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In the short story "Inertia" by Rudy Rucker (which I found via this ID question on another site, and which is published to be read in full at the author's website here), the near-Googlewhack phrase "pulchritudinous callipygosity" appears in a piece of dialogue near the start:

“Campbell’s dead, more’s the pity.” Harry sucked a last drop out of the beaker and smacked his lips. “I’m commencin’ to feel pret-ty damn good.”

“You learn to talk that way at the prep-school?”

“The Collegiate Academy. Oh, my, yes. Those sweet girls. Bless their hearts. The cardioid curve, dear Fletcher, is, of course, a traditional symbol for pulchritudinous callipygosity, and when I speak of blessing, I think, selbstverständlich, of the censer and thurible, the spray of holy anointment, and the fullness of emotion appropriate to such …”

Maundering on in such fashion, Harry drifted over to my equipment and began hefting this object and now that.

What is Harry on about, and why is he talking like this?

Googling the phrase "pulchritudinous callipygosity" gives me only three results, none of which explains its meaning, while "censer and thurible" are apparently some incense vessels used in religious ceremonies. It might be some sort of euphemism, but I'm not getting it.

Also, beyond the question of meaning, why is Harry giving vent to his loquacity by extraneous bombastic circumlocution? He doesn't seem to talk like this all the time - he does use some long words when talking about advanced physics, but it's kind of necessary in that context. Even in the rest of their conversation while drunk, he talks normally most of the time, except in this one paragraph.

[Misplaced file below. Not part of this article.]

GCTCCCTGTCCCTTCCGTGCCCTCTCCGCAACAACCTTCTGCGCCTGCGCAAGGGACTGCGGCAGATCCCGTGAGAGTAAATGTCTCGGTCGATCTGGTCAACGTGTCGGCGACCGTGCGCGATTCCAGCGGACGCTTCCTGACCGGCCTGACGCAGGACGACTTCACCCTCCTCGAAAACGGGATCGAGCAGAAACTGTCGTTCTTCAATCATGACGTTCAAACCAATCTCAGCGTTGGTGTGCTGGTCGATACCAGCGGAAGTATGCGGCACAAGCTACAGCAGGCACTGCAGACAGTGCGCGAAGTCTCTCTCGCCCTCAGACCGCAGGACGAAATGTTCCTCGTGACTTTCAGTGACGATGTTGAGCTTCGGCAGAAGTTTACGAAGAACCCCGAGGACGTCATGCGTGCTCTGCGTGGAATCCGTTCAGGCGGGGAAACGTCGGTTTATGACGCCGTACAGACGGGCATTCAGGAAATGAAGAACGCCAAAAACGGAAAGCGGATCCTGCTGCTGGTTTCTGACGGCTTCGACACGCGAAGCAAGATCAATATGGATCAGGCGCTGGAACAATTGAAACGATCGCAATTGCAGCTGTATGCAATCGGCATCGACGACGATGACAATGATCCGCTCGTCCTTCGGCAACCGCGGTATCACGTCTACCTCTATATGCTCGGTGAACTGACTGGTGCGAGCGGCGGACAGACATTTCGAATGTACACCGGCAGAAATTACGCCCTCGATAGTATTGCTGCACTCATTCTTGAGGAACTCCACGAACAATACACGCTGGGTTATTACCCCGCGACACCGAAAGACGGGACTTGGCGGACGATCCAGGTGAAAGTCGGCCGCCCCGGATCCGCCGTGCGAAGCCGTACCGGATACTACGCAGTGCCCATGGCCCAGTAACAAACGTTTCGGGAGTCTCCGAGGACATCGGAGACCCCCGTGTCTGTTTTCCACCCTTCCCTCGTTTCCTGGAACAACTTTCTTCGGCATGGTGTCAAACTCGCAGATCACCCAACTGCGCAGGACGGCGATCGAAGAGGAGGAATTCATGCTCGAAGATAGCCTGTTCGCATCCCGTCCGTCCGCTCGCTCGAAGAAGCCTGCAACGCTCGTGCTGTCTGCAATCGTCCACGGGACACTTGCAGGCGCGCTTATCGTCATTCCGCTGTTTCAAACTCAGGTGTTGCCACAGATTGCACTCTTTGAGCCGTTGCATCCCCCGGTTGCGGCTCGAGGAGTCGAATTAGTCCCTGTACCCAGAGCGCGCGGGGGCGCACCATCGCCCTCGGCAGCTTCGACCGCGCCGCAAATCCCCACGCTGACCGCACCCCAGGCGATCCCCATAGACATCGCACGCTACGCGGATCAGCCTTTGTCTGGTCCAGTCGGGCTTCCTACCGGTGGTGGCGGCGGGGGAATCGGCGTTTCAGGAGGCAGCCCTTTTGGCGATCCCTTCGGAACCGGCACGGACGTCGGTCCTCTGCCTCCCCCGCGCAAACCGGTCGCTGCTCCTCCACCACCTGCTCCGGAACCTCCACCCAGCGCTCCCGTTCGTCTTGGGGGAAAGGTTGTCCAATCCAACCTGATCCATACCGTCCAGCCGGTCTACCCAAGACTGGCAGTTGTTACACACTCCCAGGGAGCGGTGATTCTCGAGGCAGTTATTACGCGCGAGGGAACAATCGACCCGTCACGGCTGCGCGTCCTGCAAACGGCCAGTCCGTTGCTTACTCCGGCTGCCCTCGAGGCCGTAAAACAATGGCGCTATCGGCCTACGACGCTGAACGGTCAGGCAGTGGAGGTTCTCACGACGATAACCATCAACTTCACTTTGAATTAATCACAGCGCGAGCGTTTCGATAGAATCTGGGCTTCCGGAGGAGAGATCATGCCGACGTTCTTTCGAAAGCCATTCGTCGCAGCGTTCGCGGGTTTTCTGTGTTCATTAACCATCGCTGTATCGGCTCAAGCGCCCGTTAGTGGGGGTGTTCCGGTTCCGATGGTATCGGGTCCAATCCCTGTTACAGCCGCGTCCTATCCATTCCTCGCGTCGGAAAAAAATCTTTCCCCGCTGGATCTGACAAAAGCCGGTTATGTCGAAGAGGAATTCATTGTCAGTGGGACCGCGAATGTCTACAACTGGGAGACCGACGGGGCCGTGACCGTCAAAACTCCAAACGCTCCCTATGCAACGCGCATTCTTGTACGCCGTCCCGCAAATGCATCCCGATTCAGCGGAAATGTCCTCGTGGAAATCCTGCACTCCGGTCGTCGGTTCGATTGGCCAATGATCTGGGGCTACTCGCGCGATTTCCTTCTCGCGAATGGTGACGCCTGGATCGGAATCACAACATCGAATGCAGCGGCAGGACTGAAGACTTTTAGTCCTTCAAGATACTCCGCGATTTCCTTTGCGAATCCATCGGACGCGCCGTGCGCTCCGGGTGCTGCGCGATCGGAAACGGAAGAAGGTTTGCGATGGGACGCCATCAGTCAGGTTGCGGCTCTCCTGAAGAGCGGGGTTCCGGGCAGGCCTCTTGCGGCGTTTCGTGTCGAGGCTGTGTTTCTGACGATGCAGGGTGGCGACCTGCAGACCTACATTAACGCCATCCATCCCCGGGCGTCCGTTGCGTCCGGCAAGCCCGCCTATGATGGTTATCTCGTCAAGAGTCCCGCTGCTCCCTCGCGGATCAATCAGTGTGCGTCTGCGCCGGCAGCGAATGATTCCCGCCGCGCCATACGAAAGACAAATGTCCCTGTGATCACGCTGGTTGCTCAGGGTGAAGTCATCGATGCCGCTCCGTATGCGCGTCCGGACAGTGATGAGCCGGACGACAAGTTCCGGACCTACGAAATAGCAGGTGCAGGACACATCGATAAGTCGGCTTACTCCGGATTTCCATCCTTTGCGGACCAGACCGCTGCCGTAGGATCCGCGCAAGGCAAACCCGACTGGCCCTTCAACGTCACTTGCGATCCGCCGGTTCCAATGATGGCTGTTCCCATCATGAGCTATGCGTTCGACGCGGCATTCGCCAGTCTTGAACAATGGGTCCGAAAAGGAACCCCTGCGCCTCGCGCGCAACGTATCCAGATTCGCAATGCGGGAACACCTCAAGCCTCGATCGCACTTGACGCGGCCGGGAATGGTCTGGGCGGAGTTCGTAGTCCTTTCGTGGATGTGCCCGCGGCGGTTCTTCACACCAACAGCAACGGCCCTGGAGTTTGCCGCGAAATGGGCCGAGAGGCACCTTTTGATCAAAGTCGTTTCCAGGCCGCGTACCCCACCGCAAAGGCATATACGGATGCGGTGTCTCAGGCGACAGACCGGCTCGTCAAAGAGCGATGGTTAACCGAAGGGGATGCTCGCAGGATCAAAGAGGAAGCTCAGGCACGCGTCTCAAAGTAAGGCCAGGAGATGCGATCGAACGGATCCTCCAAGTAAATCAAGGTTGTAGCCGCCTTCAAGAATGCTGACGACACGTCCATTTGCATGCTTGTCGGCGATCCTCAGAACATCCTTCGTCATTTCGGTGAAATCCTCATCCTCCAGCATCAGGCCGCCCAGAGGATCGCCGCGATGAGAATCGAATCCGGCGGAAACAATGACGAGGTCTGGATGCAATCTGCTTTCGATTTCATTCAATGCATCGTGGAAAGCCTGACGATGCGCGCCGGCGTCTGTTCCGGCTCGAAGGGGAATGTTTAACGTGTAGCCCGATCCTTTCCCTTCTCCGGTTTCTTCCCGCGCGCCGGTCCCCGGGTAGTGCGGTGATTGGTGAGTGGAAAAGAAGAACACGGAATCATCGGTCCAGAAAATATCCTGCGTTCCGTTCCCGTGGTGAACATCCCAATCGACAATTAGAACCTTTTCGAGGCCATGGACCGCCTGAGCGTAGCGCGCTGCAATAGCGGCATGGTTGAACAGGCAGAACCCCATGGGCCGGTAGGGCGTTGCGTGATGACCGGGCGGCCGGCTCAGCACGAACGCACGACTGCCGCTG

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    The two words together don't come up with much but pulchritudinous and the adjective of callipygosity, callipygous do have definitions. Put the two definitions together, you get a pretty good idea of what it means. I suppose it is kind of euphemistic! – Fabjaja Dec 7 '17 at 16:51
  • Someone with a kissable arse, iirc (my English, not the kissing). – Mick Dec 7 '17 at 17:27
  • This is just learned humor, in the tradition of Sterne's Tristram Shandy and O'Brien's At Swim-Two-Birds. – Brian Donovan Dec 10 '17 at 15:55
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  • pulchritude and pulchritudinous mean (physical) “beauty” and “beautiful” respectively.
    (See quotations for pulchritude, pulchritudinous.)
  • callypygian and callipygous both mean “having shapely, beautiful buttocks” (from the Greek prefix calli- beautiful, as in calligraphy and calisthenics).
    (See quotations for callipygian, callipygous.)
  • The intended meaning of pulchritudinous callipygosity is therefore straightforward, although the phrase is pleonastic.
  • The cardioid curve is the one given the equation r = a(1 - cos θ) in polar coordinates:

    cardioid static cardioid animated

    (Above image from MathWorld; see also Wikipedia.)

  • In the story, Harry has recently been teaching at the Collegiate Academy for Young Ladies:

    My near-bankruptcy had finished Harry right off: he’d been my research and development department. I was still making a little money with consulting, but I had no work at all for Harry. He was making ends meet by teaching high-school physics. Rumpled genius Harry was teaching at the Collegiate Academy for Young Ladies.